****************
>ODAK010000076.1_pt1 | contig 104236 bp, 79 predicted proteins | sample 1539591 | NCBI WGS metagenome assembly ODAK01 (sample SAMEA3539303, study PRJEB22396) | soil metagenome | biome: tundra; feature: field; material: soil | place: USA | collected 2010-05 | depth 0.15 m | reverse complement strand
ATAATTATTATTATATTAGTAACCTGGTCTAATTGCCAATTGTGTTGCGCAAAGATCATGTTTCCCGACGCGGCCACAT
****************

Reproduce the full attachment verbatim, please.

>ODAK010000076.1_pt1 | contig 104236 bp, 79 predicted proteins | sample 1539591 | NCBI WGS metagenome assembly ODAK01 (sample SAMEA3539303, study PRJEB22396) | soil metagenome | biome: tundra; feature: field; material: soil | place: USA | collected 2010-05 | depth 0.15 m | reverse complement strand
ATAATTATTATTATATTAGTAACCTGGTCTAATTGCCAATTGTGTTGCGCAAAGATCATGTTTCCCGACGCGGCCACAT